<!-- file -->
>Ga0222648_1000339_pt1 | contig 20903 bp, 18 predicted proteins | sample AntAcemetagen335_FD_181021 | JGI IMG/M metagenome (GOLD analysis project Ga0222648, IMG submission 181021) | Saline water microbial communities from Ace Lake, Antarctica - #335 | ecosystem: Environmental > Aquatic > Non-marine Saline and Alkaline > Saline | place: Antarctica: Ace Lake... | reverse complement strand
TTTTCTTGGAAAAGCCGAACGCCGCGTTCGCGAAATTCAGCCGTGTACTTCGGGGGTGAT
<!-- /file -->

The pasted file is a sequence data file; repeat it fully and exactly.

>Ga0222648_1000339_pt1 | contig 20903 bp, 18 predicted proteins | sample AntAcemetagen335_FD_181021 | JGI IMG/M metagenome (GOLD analysis project Ga0222648, IMG submission 181021) | Saline water microbial communities from Ace Lake, Antarctica - #335 | ecosystem: Environmental > Aquatic > Non-marine Saline and Alkaline > Saline | place: Antarctica: Ace Lake... | reverse complement strand
TTTTCTTGGAAAAGCCGAACGCCGCGTTCGCGAAATTCAGCCGTGTACTTCGGGGGTGAT